Abstract Background Universal school lunch programmes are expected to cover all children equally, compared with selective programmes that may stigmatize socially vulnerable children. However, the effectiveness of universal programmes in closing dietary disparity has not been empirically proven. We evaluated whether Japan’s universal school lunch programmes contribute to a reduction in the socioeconomic status (SES)-related gradient in fruit and vegetable intakes. Methods We analyzed data for 719 school children aged 6–12 years in a population-based survey conducted in the greater Tokyo metropolitan area. We measured dietary intakes using a validated self-administered brief diet history questionnaire for young children (BDHQ-10 y). We assessed parental education, annual household income and maternal employment status as SES indicators of children. We used multiple regression to estimate mean fruit and vegetable intakes by parental education and household income, and the contribution of school lunch to reducing the SES-related gradient in fruit and vegetable intakes. Results Compared with children with high maternal education (>15 years), those with low maternal education (<13 years) had less vegetable intake by 22.3 g/1000 kcal (95% confidence interval = 12.5, 32.2) and less fruit intake by 7.5 g/1000 kcal (95% confidence interval = −2.4, 17.3). However, fruit and vegetable intakes from school lunch did not vary by SES, indicating that school lunch intake alleviated the SES-related gradient of total vegetable intake by 9.9% and that of fruit intake by 3.4%. Conclusions Universal school lunch programmes can partially contribute to a reduction in the SES-related gradient in dietary intakes. Introduction Accumulated evidence shows that poor diet and unfavourable weight statuses are more prevalent among socioeconomically disadvantaged children.1,2 More specifically, fruit and vegetable intakes were found to be lower among impoverished children than among their richer counterparts.3–6 Because childhood diets affect health throughout life, measures to improve childhood diets are regarded as an important agenda in public health policies. One strategy to improve the diet of children is to provide better access to nutritious food at schools. Evidence supports the notion that school lunch programmes improve diet quality and food security among children,7–9 especially those of low socioeconomic status (SES).9,10 School lunch programmes are often selectively provided to children with socioeconomic difficulties. This selective approach can efficiently reach populations in need but it may also run the risk of stigmatizing children of low SES among their peers.11,12 Universal school lunch programmes may close the socioeconomic disparity in nutrition among children in a more inclusive manner. In Japan, universal school lunch programmes have been implemented in the local municipalities in 194713 and expanded to cover 98.4% of all elementary school children under a strict standardized nationwide protocol for dietary contents.14 In general, all children in the same school are served with the same menu, except for children with specific needs. All children have the lunch in a classroom with their teachers and peers, as Basic Law on Shokuiku has mentioned that the lunch is recognized as an opportunity for education on diet, social manners and socialization in Japanese primary education. The other features of school lunch in Japan were described elsewhere.15 Although previous studies have shown that school lunch in Japan contributes to healthier nutrition intake among Japanese school children,15,16 evidence is scarce on the effects of universal lunch programmes on reducing nutritional disparity among school children. The National Health Nutrition Surveys in 2010 and 2014 revealed socioeconomic disparities in dietary intake, especially fruit and vegetable intakes, among Japanese adults,17,18 and similar disparities are highly likely to exist among children. In this study, we aimed to (i) examine the levels of socioeconomic disparity in fruit and vegetable intakes among Japanese school children in metropolitan setting and (ii) evaluate whether universal school lunch programmes can close the gap if it exists. Methods Data sources We used data from the Japanese Study on Stratification, Health, Income and Neighbourhood (J-SHINE). Details of J-SHINE were described elsewhere.19 The participants were randomly selected from community-dwelling residential records of people aged 25–50 years in four municipalities in the greater Tokyo area. The original first-wave survey was conducted in 2010, followed by supplemental surveys for children aged under 18 years in 2011 and 2013. Among the 2428 participating children, we used the data for 868 school children who went to public elementary schools (aged 6–12 years in Japan). We asked the participating children to answer a dietary habit questionnaire in 2013, the details of which are described briefly. We excluded dietary report data that included energy intake estimates in an outlier range (n = 39), following the criteria proposed in a previous study.20 We also excluded data for children who lacked information on annual household income, parental education or maternal employment (n = 110). Consequently, we analyzed the data for 719 school children. Measurements Fruit and vegetable intakes The J-SHINE survey assessed vegetable and fruit intakes and total energy intakes using the self-administered brief diet history questionnaire-10y (BDHQ-10y),21 modified from a validated original BDHQ for adults.22,23 The children themselves filled in the questionnaire, with help from their primary caretakers if necessary. The questionnaire initially examined the frequency of 54 food items from sources other than school lunch, assuming average portion sizes. The questionnaire then assessed food intakes from school lunch for six items (rice/bread, meat, fish, vegetables, fruit and milk) with a response set comprising ‘rarely eat’, ‘leave half of dish’, ‘leave some of dish’, ‘eat all’, ‘sometimes have second helpings’ and ‘often have second helpings’, by assuming a nationwide standardized protocol for food components of school lunch.24,25 The total intake was estimated by adding the intake estimated from school lunch and that from other sources. The validity of the total fruit and vegetable intakes was confirmed by significant correlations with serum carotenoid concentrations in a previous study but not by the duplicate method.21 Finally, we evaluated the contributions of school lunch to fruit and vegetable intakes per total daily intakes. Socioeconomic status Following the guidelines of a recent study on social determinants of health,26 we used annual household income, maternal and paternal educational attainments and maternal employment status as indicators of children’s SES. Although these indicators are likely to correlate with each other, we specifically used income as an indicator of household purchasing capacity while parental educational attainments reflected knowledge and attitude towards healthier eating habits. Maternal employment status may reflect availability for meal preparation, which can have a high impact on children’s diet. Annual household income was assessed by 15 categories. We used the median value of each category and obtained an equivalent household income based on a previous study.27 It was examined using six responses and re-categorized into three groups: low (≤12 years), medium (13–15 years) and high (≥16 years). It was examined by nine categories and re-categorized into four groups: full-time worker (manager/executive and regular employee), part-time worker (contract/temporary/fixed-term employee), homemaker (unemployment) and other job (self-employed, family worker). Statistical analysis After examining descriptive statistics, we performed multiple regression analyses for the outcomes of total daily intakes and share of school lunch-derived intakes per total intakes. We regarded SES indicators (household income, maternal and paternal educational attainments and maternal employment status) as main explanatory variables, adjusting for children’s sex, age and municipality of residence as covariates because school lunch provision is under municipality management. We used robust standard errors to consider intraclass correlations among children in the same household. We conducted analyses with and without log-transformed values of outcomes and found similar results. Consequently, we report the results without log-transformation for ease of interpretation. Finally, we estimated least-square means of intakes by the levels of SES indicators. Throughout the analyses, we combined the data for girls and boys because our preliminary analyses showed similar values for the associations between SES and fruit and vegetable intakes in both sexes. All analyses were conducted using STATA statistical software, version 13.1 SE (Stata Corporation, Collage Station, TX). Results The mean age of the participants was 9.3 years, and 51.2% of the participants were boys. The mean vegetable intake was 209.4 g/day and the mean fruit intake was 123.4 g/day. Overall, 26% of mothers and 55% of fathers graduated from college or higher education (table 1). Table 1 Participant characteristics Variables n (%) or mean (SD) Children’s characteristics Boys 368 (51.2) Age 9.3 (1.7) 1st grade 126 (17.5) 2nd grade 106 (14.7) 3rd grade 122 (17.0) 4th grade 127 (17.5) 5th grade 111 (15.4) 6th grade 124 (17.2) Dietary intake Vegetable intake (g) 209.4 (88.3) Fruit intake (g) 123.4 (91.0) Vegetable intake (g/1000 kcal) 115.4 (47.0) Fruit intake (g/1000 kcal) 66.6 (45.4) Total energy intake (kcal) 1852 (431.3) Share of vegetable intake from school lunch (%) 39.1 (14.9) Share of fruit intake from school lunch (%) 20.6 (17.1) Maternal education Low (<13 years) 210 (29.6) Medium (13–15 years) 319 (44.4) High (>15 years) 190 (26.4) Paternal education Low (<13 years) 184 (25.6) Medium (13–15 years) 140 (19.5) High (>15 years) 395 (54.9) Household income (million yen) 3.48 (1.6) Maternal employment status Full-time 78 (10.8) Part-time 228 (31.7) Homemaker 370 (51.5) Other job 43 (6.0) Variables n (%) or mean (SD) Children’s characteristics Boys 368 (51.2) Age 9.3 (1.7) 1st grade 126 (17.5) 2nd grade 106 (14.7) 3rd grade 122 (17.0) 4th grade 127 (17.5) 5th grade 111 (15.4) 6th grade 124 (17.2) Dietary intake Vegetable intake (g) 209.4 (88.3) Fruit intake (g) 123.4 (91.0) Vegetable intake (g/1000 kcal) 115.4 (47.0) Fruit intake (g/1000 kcal) 66.6 (45.4) Total energy intake (kcal) 1852 (431.3) Share of vegetable intake from school lunch (%) 39.1 (14.9) Share of fruit intake from school lunch (%) 20.6 (17.1) Maternal education Low (<13 years) 210 (29.6) Medium (13–15 years) 319 (44.4) High (>15 years) 190 (26.4) Paternal education Low (<13 years) 184 (25.6) Medium (13–15 years) 140 (19.5) High (>15 years) 395 (54.9) Household income (million yen) 3.48 (1.6) Maternal employment status Full-time 78 (10.8) Part-time 228 (31.7) Homemaker 370 (51.5) Other job 43 (6.0) Notes. SD, standard deviation. Share of vegetable intake from school lunch (%) = (vegetable intake from school lunch/total vegetable intake) × 100. Share of fruit intake from school lunch (%) = (fruit intake from school lunch/total fruit intake) × 100. Maternal employment status: ‘homemaker’ includes unemployment and ‘other job’ refers to self-employment or family worker. Table 1 Participant characteristics Variables n (%) or mean (SD) Children’s characteristics Boys 368 (51.2) Age 9.3 (1.7) 1st grade 126 (17.5) 2nd grade 106 (14.7) 3rd grade 122 (17.0) 4th grade 127 (17.5) 5th grade 111 (15.4) 6th grade 124 (17.2) Dietary intake Vegetable intake (g) 209.4 (88.3) Fruit intake (g) 123.4 (91.0) Vegetable intake (g/1000 kcal) 115.4 (47.0) Fruit intake (g/1000 kcal) 66.6 (45.4) Total energy intake (kcal) 1852 (431.3) Share of vegetable intake from school lunch (%) 39.1 (14.9) Share of fruit intake from school lunch (%) 20.6 (17.1) Maternal education Low (<13 years) 210 (29.6) Medium (13–15 years) 319 (44.4) High (>15 years) 190 (26.4) Paternal education Low (<13 years) 184 (25.6) Medium (13–15 years) 140 (19.5) High (>15 years) 395 (54.9) Household income (million yen) 3.48 (1.6) Maternal employment status Full-time 78 (10.8) Part-time 228 (31.7) Homemaker 370 (51.5) Other job 43 (6.0) Variables n (%) or mean (SD) Children’s characteristics Boys 368 (51.2) Age 9.3 (1.7) 1st grade 126 (17.5) 2nd grade 106 (14.7) 3rd grade 122 (17.0) 4th grade 127 (17.5) 5th grade 111 (15.4) 6th grade 124 (17.2) Dietary intake Vegetable intake (g) 209.4 (88.3) Fruit intake (g) 123.4 (91.0) Vegetable intake (g/1000 kcal) 115.4 (47.0) Fruit intake (g/1000 kcal) 66.6 (45.4) Total energy intake (kcal) 1852 (431.3) Share of vegetable intake from school lunch (%) 39.1 (14.9) Share of fruit intake from school lunch (%) 20.6 (17.1) Maternal education Low (<13 years) 210 (29.6) Medium (13–15 years) 319 (44.4) High (>15 years) 190 (26.4) Paternal education Low (<13 years) 184 (25.6) Medium (13–15 years) 140 (19.5) High (>15 years) 395 (54.9) Household income (million yen) 3.48 (1.6) Maternal employment status Full-time 78 (10.8) Part-time 228 (31.7) Homemaker 370 (51.5) Other job 43 (6.0) Notes. SD, standard deviation. Share of vegetable intake from school lunch (%) = (vegetable intake from school lunch/total vegetable intake) × 100. Share of fruit intake from school lunch (%) = (fruit intake from school lunch/total fruit intake) × 100. Maternal employment status: ‘homemaker’ includes unemployment and ‘other job’ refers to self-employment or family worker. Maternal education was significantly related to vegetable intake. By reference to children with high maternal education (>15 years), those with low maternal education (<13 years) were estimated to have 22.3 g [95% confidence interval (CI) = 12.5, 32.2] less vegetable intake per 1000 kcal intake. The corresponding value for fruit intake was −7.5 g (95% CI = −2.4, 17.3). Meanwhile, paternal education was not associated with both fruit and vegetable intakes (data not shown). Every 1 million yen unit increase in annual household income was associated with 2.4 g/1000 kcal (95% CI = 0.2, 4.6) more fruit intake (table 2). Among children with low maternal education, the share of school lunch in vegetable intake was 7.4% (95% CI = 4.2, 10.6) higher than that for children with high maternal education. The share of school lunch in fruit intake for children with higher household income was 0.8% (95% CI = −1.6, 0.0) lower than that for children with lower household income (table 2). Table 2 Associations of vegetable or fruit intake and share of vegetable or fruit intake from school lunch with SES by multiple regression analysis among school children in Japan (n = 719) Vegetable intake (g/1000 kcal) Share of vegetable intake from school lunch (%) Fruit intake (g/1000 kcal) Share of fruit intake from school lunch (%) Coeff. 95% CI Coeff. 95% CI Coeff. 95% CI Coeff. 95% CI Maternal education     High (>15 years) 0.0 Ref. 0.0 Ref. 0.0 Ref. 0.0 Ref.     Medium (13–15 years) −17.5 −26.1, −8.9 2.7 0.0, 5.3 −5.1 −13.7, 3.5 −0.6 −3.6, 2.5     Low (<13 years) −22.3 −32.2, −12.5 7.4 4.2, 10.6 −7.5 −17.3, 2.4 4.2 −0.5, 8.8 Household income (per 1 million yen) −1.1 −3.5, 1.3 0.0 −0.7, 0.8 2.4 0.2, 4.6 −0.8 −1.6, 0.0 Maternal employment status     Full-time 0.0 Ref. 0.0 Ref. 0.0 Ref. 0.0 Ref.     Part-time 5.5 −7.3, 18.2 −2.2 −6.5, 2.2 −1.4 −11.9, 9.1 0.5 −3.3, 4.4     Homemaker 3.1 −8.2, 14.4 −1.6 −5.8, 2.5 4.8 −6.1, 15.6 1.0 −2.7, 4.8     Other job −10.0 −2.4, 1.5 0.3 −5.9, 6.5 2.0 18.7, 22.7 5.7 2.0, 13.4 Vegetable intake (g/1000 kcal) Share of vegetable intake from school lunch (%) Fruit intake (g/1000 kcal) Share of fruit intake from school lunch (%) Coeff. 95% CI Coeff. 95% CI Coeff. 95% CI Coeff. 95% CI Maternal education     High (>15 years) 0.0 Ref. 0.0 Ref. 0.0 Ref. 0.0 Ref.     Medium (13–15 years) −17.5 −26.1, −8.9 2.7 0.0, 5.3 −5.1 −13.7, 3.5 −0.6 −3.6, 2.5     Low (<13 years) −22.3 −32.2, −12.5 7.4 4.2, 10.6 −7.5 −17.3, 2.4 4.2 −0.5, 8.8 Household income (per 1 million yen) −1.1 −3.5, 1.3 0.0 −0.7, 0.8 2.4 0.2, 4.6 −0.8 −1.6, 0.0 Maternal employment status     Full-time 0.0 Ref. 0.0 Ref. 0.0 Ref. 0.0 Ref.     Part-time 5.5 −7.3, 18.2 −2.2 −6.5, 2.2 −1.4 −11.9, 9.1 0.5 −3.3, 4.4     Homemaker 3.1 −8.2, 14.4 −1.6 −5.8, 2.5 4.8 −6.1, 15.6 1.0 −2.7, 4.8     Other job −10.0 −2.4, 1.5 0.3 −5.9, 6.5 2.0 18.7, 22.7 5.7 2.0, 13.4 Notes. CI, confidence interval; Coeff., coefficient. Share of vegetable intake from school lunch (%) = (vegetable intake from school lunch/total vegetable intake) × 100. Share of fruit intake from school lunch (%) = (fruit intake from school lunch/total fruit intake) × 100. Adjustment for: age, sex and municipality of residence. Table 2 Associations of vegetable or fruit intake and share of vegetable or fruit intake from school lunch with SES by multiple regression analysis among school children in Japan (n = 719) Vegetable intake (g/1000 kcal) Share of vegetable intake from school lunch (%) Fruit intake (g/1000 kcal) Share of fruit intake from school lunch (%) Coeff. 95% CI Coeff. 95% CI Coeff. 95% CI Coeff. 95% CI Maternal education     High (>15 years) 0.0 Ref. 0.0 Ref. 0.0 Ref. 0.0 Ref.     Medium (13–15 years) −17.5 −26.1, −8.9 2.7 0.0, 5.3 −5.1 −13.7, 3.5 −0.6 −3.6, 2.5     Low (<13 years) −22.3 −32.2, −12.5 7.4 4.2, 10.6 −7.5 −17.3, 2.4 4.2 −0.5, 8.8 Household income (per 1 million yen) −1.1 −3.5, 1.3 0.0 −0.7, 0.8 2.4 0.2, 4.6 −0.8 −1.6, 0.0 Maternal employment status     Full-time 0.0 Ref. 0.0 Ref. 0.0 Ref. 0.0 Ref.     Part-time 5.5 −7.3, 18.2 −2.2 −6.5, 2.2 −1.4 −11.9, 9.1 0.5 −3.3, 4.4     Homemaker 3.1 −8.2, 14.4 −1.6 −5.8, 2.5 4.8 −6.1, 15.6 1.0 −2.7, 4.8     Other job −10.0 −2.4, 1.5 0.3 −5.9, 6.5 2.0 18.7, 22.7 5.7 2.0, 13.4 Vegetable intake (g/1000 kcal) Share of vegetable intake from school lunch (%) Fruit intake (g/1000 kcal) Share of fruit intake from school lunch (%) Coeff. 95% CI Coeff. 95% CI Coeff. 95% CI Coeff. 95% CI Maternal education     High (>15 years) 0.0 Ref. 0.0 Ref. 0.0 Ref. 0.0 Ref.     Medium (13–15 years) −17.5 −26.1, −8.9 2.7 0.0, 5.3 −5.1 −13.7, 3.5 −0.6 −3.6, 2.5     Low (<13 years) −22.3 −32.2, −12.5 7.4 4.2, 10.6 −7.5 −17.3, 2.4 4.2 −0.5, 8.8 Household income (per 1 million yen) −1.1 −3.5, 1.3 0.0 −0.7, 0.8 2.4 0.2, 4.6 −0.8 −1.6, 0.0 Maternal employment status     Full-time 0.0 Ref. 0.0 Ref. 0.0 Ref. 0.0 Ref.     Part-time 5.5 −7.3, 18.2 −2.2 −6.5, 2.2 −1.4 −11.9, 9.1 0.5 −3.3, 4.4     Homemaker 3.1 −8.2, 14.4 −1.6 −5.8, 2.5 4.8 −6.1, 15.6 1.0 −2.7, 4.8     Other job −10.0 −2.4, 1.5 0.3 −5.9, 6.5 2.0 18.7, 22.7 5.7 2.0, 13.4 Notes. CI, confidence interval; Coeff., coefficient. Share of vegetable intake from school lunch (%) = (vegetable intake from school lunch/total vegetable intake) × 100. Share of fruit intake from school lunch (%) = (fruit intake from school lunch/total fruit intake) × 100. Adjustment for: age, sex and municipality of residence. The fruit and vegetable intakes from school lunch did not vary large by SES, despite the existence of SES-based differences in the total amounts of fruit and vegetable intakes (figure 1). Thus, school lunch contributed to a reduction in the inequality of vegetable intake by 9.9% and fruit intake by 3.4% (table 3). Table 3 Average total vegetable intake, vegetable intake from home by maternal education and average total fruit intake, fruit intake from home by household income, adjusting for all SES indicators, children’s sex and age and municipality of residence Maternal education Household income Ratio of high/low Change of ratio (%) High (>15 years) Low (<13 years) High (>3.61 million yen) Low (<2.79 million yen) Total vegetable intake (g/1000 kcal) 129.7 107.5 1.21 9.89 Vegetable intake from home (g/1000 kcal) 88.1 65.8 1.34 Total fruit intake (g/1000 kcal) 69.7 60.5 1.15 3.36 Fruit intake from home (g/1000 kcal) 61.3 51.5 1.19 Maternal education Household income Ratio of high/low Change of ratio (%) High (>15 years) Low (<13 years) High (>3.61 million yen) Low (<2.79 million yen) Total vegetable intake (g/1000 kcal) 129.7 107.5 1.21 9.89 Vegetable intake from home (g/1000 kcal) 88.1 65.8 1.34 Total fruit intake (g/1000 kcal) 69.7 60.5 1.15 3.36 Fruit intake from home (g/1000 kcal) 61.3 51.5 1.19 Table 3 Average total vegetable intake, vegetable intake from home by maternal education and average total fruit intake, fruit intake from home by household income, adjusting for all SES indicators, children’s sex and age and municipality of residence Maternal education Household income Ratio of high/low Change of ratio (%) High (>15 years) Low (<13 years) High (>3.61 million yen) Low (<2.79 million yen) Total vegetable intake (g/1000 kcal) 129.7 107.5 1.21 9.89 Vegetable intake from home (g/1000 kcal) 88.1 65.8 1.34 Total fruit intake (g/1000 kcal) 69.7 60.5 1.15 3.36 Fruit intake from home (g/1000 kcal) 61.3 51.5 1.19 Maternal education Household income Ratio of high/low Change of ratio (%) High (>15 years) Low (<13 years) High (>3.61 million yen) Low (<2.79 million yen) Total vegetable intake (g/1000 kcal) 129.7 107.5 1.21 9.89 Vegetable intake from home (g/1000 kcal) 88.1 65.8 1.34 Total fruit intake (g/1000 kcal) 69.7 60.5 1.15 3.36 Fruit intake from home (g/1000 kcal) 61.3 51.5 1.19 Figure 1 View largeDownload slide Average vegetable and fruit intake by household SESs, adjusting for all other socioeconomic indicators, children’s sex and age and municipality of residence Figure 1 View largeDownload slide Average vegetable and fruit intake by household SESs, adjusting for all other socioeconomic indicators, children’s sex and age and municipality of residence Discussion The key findings of this study are as follows. First, maternal education was associated with overall fruit and vegetable intakes independently of other individual and household sociodemographic characteristics, while paternal education was not. Household income was only associated with fruit intake. These results are consistent with those of previous studies conducted in Western countries, showing that maternal education is positively associated with fruit and vegetable intakes among school children.3–6,28 Second, we demonstrated that children whose mothers were less educated had greater reliance on school lunch for their vegetable intake, and children with lower household income had more contribution from school lunch to their fruit intake. However, because the serving of fruit in school lunches as well as overall fruit intake is low in Japan compared with Western countries,29 the attributable effects of school lunch in reducing the socioeconomic disparity in regard to fruit intake may be limited. Our study adds new evidence that universal school lunch programmes are effective in at least partially reducing the gap in diet across parental SES. Lower socioeconomic children had less access to high quality and balanced meals at home, and universal school lunch programmes may provide greater contributions to children in lower socioeconomic conditions. In our study, maternal education had stronger associations with fruit and vegetable intakes than paternal education. This may reflect the notion that the person who usually cooks at home affects the nutritional intake of their children. In the majority of Japanese households, mothers are more likely to prepare most meals for their children. According to a government nationwide survey comprising a general survey of social life, women spend 2.5 h/day on housekeeping including meal preparation, while men spend only 0.3 h/day.30 Household income was also associated with fruit intake. Fruits might be considered ‘luxury items’. This was reflected by the governmental survey of price elasticity that categorized fruit and snacks as amenity foods.31 Additionally, maternal skills and knowledge on diet may have less effect on their children’s fruit intake than on their vegetable intake. The correlation between vegetable intake and income was not statistically significant. This was not consistent with the National Health and Nutrition Survey.17,18 A potential explanation of the inconsistency may be the difference in age distribution between the groups. This study focuses on children, who are more influenced by parental food choices and household characteristics. Alternatively, the measurement of income is significantly different between the studies. The National Surveys used only three categories (≤2 million yen, 2–6 million yen, ≤6 million yen) when determining household income, potentially more vulnerable to error. Further studies are needed to conclude the correlation between vegetable intake and household income in Japanese children. Given that maternal education may reflect their skills and knowledge on diet to serve healthy meals, it is plausible that mothers with lower educational attainment may have difficulties in regularly providing balanced meals at home. Maternal food preferences may also affect children’s diet. Evidence suggests strong correlations between mothers and children in their vegetable and fruit consumptions.5,32–34 Thus, the socioeconomic gap in dietary intakes among children is likely to be mainly derived from their home intakes. However, we found that SES did not impact fruit and vegetable intake from school lunch. These findings are particularly noteworthy because they strongly suggest that universal school lunch programmes could equally provide the opportunities for fruit and vegetable intake to all children regardless of their SES. Nonetheless, SES-based disparity remained at 22.3 g/1000 kcal for vegetable intake and 7.5 g/1000 kcal for fruit intake between low and high maternal educational attainments. To further reduce these gaps, additional measures to secure more availability and accessibility of fruit and vegetables through school meal programmes35 and other sources including home intakes are warranted. For example, providing opportunities for children, in community settings, to eat balanced meals for breakfast and dinner that are free or available at affordable prices may help to further reduce the health disparity in diets.36 Nutrition and cooking education during early childhood may also contribute to children acquiring cooking skills and nutritional knowledge regardless of their SES.37 We used adjusted values for total and school lunch-derived fruit and vegetable intake per 1000 kcal to account for age-related variation in caloric intake. In studies in the USA, children of lower SES have been found to have higher energy intake due to excess portions and snacking. In this case, it may be more important to reduce caloric intake rather than enhance vegetable intake. However, studies in Japan38 have not shown a clear correlation between children’s SES and energy intake. In our sample, energy intake was slightly higher among children of higher household income. There are limitations to this study. First, the generalizability of the study may be limited because all participants were selected from four municipalities in the greater Tokyo metropolitan area.39 Further studies should evaluate the effectiveness of universal school lunch programmes in other settings in terms of place, culture and quality of lunch. Second, the validity of fruit and vegetable intakes specifically from school lunch estimated by the BDHQ-10y has not yet been examined. Compared with a school nutrition report in 2015,40 the total vegetable intake from school lunch was 17.5 g less in this study, while the total fruit intake from school lunch did not differ much. These data partly support the validity of the BDHQ-10y as a tool for nutritional analysis of Japanese school lunch. Third, some younger children were helped to answer dietary habit questionnaire, which may be susceptible to reporting bias by their mothers, especially with higher education and consciousness about healthy diet. However, sub-analysis limited to those that children answered by themselves did not make change in the results. Household income and parental education were self-reported; therefore, the possibility of misclassification exists. Furthermore, we did not have information about the curricula of the schools, which may have an effect on student eating habits. School lunch programmes were highly standardized by each municipality’s education authority under the School Lunch Program Act. Hence, we included municipality dummy codes in our regression analysis to incorporate any fixed effects related to differences between municipalities. Achievement of standardized universal school lunch programmes is a challenge. Sustainability in food logistics systems and financing for nationwide universal school lunch programmes are other topics to be investigated. Other challenges in universal school lunch programmes are the costs required to meet various needs for food preferences based on religious and cultural diversity in schools. Studies investigating the cost-effectiveness of universal lunch programmes are warranted. Although there are some challenges, notwithstanding this successful case in Japan—where the school lunch program was started in 1947 under the support of United Nations Children's Fund (UNICEF) and the School Lunch Law was established in 1954—we believe that the promotion of universal school lunch programmes can be an effective vehicle for closing the nutrition-associated gap in schoolchildren overcoming socioeconomic challenges. Conclusion In this study, we demonstrated the effectiveness of standardized universal school lunch programmes in partially reducing the maternal–education-related gradient in vegetable intake and household income-related fruit intakes in the Japanese elementary school setting. Additional community interventions may be needed to further close the gap in children’s dietary intake. Acknowledgements The authors thank Satoshi Sasaki and Satomi Kobayashi for advice on the statistical analyses. Funding The Japanese Study on Stratification, Health, Income and Neighbourhood (J-SHINE) was supported by a Grant-in-Aid for Scientific Research on Innovative Areas (No. 21119002) from the Ministry of Education, Culture, Sports, Science and Technology, Japan and the Ministry of Health, Labour and Welfare, Japan (H27–junkankitou-ippan-002, H28-junkankitou-ippan-008). Conflicts of interest: None declared. Key points Parental SES was associated with overall fruit and vegetable intakes. Children whose mothers were less educated had greater reliance on school lunch for their vegetable intake. Children with lower household income had more contribution from school lunch to their fruit intake. Universal school lunch programmes can in part contribute to a reduction in the SES-related gradient in diets. References 1 Wang Y , Beydoun MA . 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The European Journal of Public HealthOxford University Press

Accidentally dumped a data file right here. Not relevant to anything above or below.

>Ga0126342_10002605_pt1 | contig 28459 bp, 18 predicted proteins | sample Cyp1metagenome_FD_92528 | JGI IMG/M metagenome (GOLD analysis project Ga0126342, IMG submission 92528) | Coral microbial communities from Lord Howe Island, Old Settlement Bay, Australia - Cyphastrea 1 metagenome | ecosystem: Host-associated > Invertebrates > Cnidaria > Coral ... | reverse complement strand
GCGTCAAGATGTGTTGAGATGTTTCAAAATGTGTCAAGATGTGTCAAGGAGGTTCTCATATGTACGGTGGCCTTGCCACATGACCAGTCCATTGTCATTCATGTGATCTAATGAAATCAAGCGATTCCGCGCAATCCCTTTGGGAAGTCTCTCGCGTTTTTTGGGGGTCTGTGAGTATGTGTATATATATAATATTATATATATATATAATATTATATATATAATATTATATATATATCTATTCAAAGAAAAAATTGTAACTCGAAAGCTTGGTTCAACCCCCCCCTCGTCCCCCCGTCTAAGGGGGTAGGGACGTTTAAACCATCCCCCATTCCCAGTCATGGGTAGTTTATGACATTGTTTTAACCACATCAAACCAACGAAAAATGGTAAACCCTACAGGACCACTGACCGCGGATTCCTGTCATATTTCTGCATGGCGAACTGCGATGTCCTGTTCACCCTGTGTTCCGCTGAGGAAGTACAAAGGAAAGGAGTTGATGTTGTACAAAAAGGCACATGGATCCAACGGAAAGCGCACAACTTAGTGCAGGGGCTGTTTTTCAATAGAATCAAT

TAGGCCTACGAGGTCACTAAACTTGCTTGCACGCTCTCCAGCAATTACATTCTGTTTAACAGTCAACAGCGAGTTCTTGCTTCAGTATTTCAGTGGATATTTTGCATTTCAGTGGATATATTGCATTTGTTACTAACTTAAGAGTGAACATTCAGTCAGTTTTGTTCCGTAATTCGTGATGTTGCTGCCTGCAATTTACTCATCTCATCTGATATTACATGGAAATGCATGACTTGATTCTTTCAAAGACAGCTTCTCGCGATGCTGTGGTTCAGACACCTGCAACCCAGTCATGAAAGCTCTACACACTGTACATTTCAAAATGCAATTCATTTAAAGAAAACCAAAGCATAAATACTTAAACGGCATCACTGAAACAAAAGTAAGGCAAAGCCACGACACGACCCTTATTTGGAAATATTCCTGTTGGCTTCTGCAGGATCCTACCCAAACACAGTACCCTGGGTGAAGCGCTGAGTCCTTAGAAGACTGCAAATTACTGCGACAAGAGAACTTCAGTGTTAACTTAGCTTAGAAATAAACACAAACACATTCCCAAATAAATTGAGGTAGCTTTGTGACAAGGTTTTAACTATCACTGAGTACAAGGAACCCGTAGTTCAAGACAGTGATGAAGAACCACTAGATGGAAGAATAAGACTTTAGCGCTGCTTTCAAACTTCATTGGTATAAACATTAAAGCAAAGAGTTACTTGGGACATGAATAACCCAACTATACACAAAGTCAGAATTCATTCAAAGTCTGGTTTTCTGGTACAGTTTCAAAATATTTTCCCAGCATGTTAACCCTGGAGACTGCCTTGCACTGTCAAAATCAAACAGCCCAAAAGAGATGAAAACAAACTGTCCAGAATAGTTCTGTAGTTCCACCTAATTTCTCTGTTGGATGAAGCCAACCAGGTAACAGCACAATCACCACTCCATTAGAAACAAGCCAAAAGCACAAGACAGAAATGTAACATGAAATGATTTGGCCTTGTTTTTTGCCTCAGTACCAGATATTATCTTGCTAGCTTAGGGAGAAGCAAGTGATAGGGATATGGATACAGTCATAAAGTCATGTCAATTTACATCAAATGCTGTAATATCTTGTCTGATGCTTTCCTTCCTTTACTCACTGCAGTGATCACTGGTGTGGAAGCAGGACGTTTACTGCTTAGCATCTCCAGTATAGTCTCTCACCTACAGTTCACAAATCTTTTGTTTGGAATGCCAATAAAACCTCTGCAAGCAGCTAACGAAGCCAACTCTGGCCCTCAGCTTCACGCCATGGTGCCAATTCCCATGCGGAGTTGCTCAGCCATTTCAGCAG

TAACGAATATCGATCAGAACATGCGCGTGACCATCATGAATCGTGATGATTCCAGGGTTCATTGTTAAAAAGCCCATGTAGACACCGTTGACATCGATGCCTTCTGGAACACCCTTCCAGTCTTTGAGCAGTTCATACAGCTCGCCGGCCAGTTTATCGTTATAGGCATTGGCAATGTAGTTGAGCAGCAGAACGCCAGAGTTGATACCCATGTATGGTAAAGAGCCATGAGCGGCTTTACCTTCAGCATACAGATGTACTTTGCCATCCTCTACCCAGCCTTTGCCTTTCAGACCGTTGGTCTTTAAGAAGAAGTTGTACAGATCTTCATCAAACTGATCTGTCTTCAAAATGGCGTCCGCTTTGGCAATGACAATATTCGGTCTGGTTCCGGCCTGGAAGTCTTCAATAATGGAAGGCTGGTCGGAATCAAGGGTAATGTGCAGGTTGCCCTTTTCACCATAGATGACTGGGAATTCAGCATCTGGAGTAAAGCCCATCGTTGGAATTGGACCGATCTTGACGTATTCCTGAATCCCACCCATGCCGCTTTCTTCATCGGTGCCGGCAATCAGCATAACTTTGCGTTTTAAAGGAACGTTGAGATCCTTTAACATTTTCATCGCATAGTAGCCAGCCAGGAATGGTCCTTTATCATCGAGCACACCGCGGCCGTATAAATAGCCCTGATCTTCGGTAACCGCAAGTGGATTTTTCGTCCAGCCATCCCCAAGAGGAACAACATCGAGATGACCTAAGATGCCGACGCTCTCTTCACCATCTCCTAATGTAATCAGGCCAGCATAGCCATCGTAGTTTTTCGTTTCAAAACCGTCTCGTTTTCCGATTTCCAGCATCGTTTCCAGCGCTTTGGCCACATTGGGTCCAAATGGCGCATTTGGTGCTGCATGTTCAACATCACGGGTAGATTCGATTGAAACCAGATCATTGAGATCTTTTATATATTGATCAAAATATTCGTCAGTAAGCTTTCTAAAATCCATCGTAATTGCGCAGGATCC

Published: Mar 26, 2018